MySQL Book winner – for 5 configuration options

If you had to configure a WordPress MU installation without access to any details of your MySQL Configuration, what would you do?

What top five configuration settings would you use?

I asked the community this question, see For MySQL DBA fame and glory. Prize included and a number of brave soles responded for a chance to win a free copy of MySQL Administrators Bible by MySQL Community She-BA Sheeri Cabral.

There is no perfect answer and of course you would want to set more then five options, however the purpose of the competition was to seek what people would do with limited information and a limited choice of actions to enable people to focus on what is important.

Part of choosing the winner was for those that accurately read the question. There were a number of triggers. These included:

  • Give an answer with five options. That was the question.
  • WordPress MU gives you an indication of the schema size (about 300 tables), the default storage engine of MyISAM, and the technology stack includes PHP.
  • The current MySQL configuration included just two existing options.

What would I do?

If I was asked this question, here is what I’d do.

  1. Demand more information about the H/W the Mysql server running on. I also would do my own physical verification as client description != actual implementation.
  2. Confirm if the server is shared or dedicated.
  3. Get SHOW GLOBAL VARIABLES output.
  4. Get 2 x SHOW GLOBAL STATUS output, separated from some time, e.g. 1 minute, 10 minutes, 1 hour.

Without the above information I’m not really prepared to tune a system in isolation. I’ll spend more time at a later time explaining why.

So my answers for reference.

key_buffer_size

We have as a pre-cursor to the top 5, the key_buffer_size. The key_buffer_size is used to store MyISAM Indexes, and is assigned as MySQL server startup. Setting this value to large is a waste of space, setting this too small will increase the amount of disk I/O. In this example, the total index space was around 100MB, so setting the value to 384-512M supports adequate growth. The default value for 5.0.67 is 8M. When you read on, see point 5, you may well consider lowering this value.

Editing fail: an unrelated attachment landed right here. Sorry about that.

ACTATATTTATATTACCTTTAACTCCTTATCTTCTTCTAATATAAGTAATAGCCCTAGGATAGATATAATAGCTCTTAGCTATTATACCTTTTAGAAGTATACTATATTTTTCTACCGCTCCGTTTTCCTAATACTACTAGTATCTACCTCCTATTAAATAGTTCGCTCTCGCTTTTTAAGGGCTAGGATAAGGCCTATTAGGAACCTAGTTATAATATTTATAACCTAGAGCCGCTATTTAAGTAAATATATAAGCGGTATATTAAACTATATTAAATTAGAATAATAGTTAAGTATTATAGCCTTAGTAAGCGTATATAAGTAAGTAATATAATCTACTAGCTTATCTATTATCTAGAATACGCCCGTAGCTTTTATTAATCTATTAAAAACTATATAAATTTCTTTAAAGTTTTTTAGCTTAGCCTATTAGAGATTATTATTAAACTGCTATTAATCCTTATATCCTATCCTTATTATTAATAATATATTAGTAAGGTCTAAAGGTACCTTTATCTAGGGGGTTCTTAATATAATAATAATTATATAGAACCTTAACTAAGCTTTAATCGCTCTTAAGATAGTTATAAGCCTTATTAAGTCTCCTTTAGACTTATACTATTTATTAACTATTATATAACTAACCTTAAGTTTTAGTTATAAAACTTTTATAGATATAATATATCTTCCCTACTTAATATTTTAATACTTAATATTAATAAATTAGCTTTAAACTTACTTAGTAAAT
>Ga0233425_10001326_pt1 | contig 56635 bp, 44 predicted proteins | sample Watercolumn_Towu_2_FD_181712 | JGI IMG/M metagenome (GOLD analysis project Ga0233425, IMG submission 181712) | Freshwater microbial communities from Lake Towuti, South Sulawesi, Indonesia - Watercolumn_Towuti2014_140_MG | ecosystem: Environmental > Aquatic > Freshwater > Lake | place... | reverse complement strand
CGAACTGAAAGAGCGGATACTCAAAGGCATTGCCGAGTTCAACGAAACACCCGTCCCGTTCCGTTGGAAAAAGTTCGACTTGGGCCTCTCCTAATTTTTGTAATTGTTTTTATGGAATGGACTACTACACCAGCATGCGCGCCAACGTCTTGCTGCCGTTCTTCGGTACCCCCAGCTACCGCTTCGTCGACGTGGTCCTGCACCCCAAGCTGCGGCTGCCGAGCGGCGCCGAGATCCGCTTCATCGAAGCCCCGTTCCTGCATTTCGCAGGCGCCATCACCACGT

1. log-bin=/path/to/dir/file-prefix

If you are storing data in a database I’m sure you want to keep it. log-bin is necessary for point in time recovery. Period. You should also specify the actually path, and store this outside of the default MySQL data directory. The default is NOT enabled.

2. myisam_recover = force,backup

MyISAM is not the most optimal storage engine for online systems. This is a much larger discussion however for the stock default WP and general LAMP products we start with MyISAM. Setting myisam_recover will improve one disadvantage of MyISAM and that is the recovery on startup. The default is NOT enabled.

3. query_cache_size = 64M

In absence of greater information, enabling the Query Cache in a generally high read environment is a good starting point. You have the ability to set and unset this dynamically on a running server, so it is easy to remove if performance is not the optimal. You should also not go overboard with the size of the query cache. Start with a modest amount, such as 64M, assess the impact of the QC and re-assess the value. The default is NOT enabled. The Query Cache also uses the variables query_cache_type, which defaults to ON, and query_cache_limit which defaults to 1M.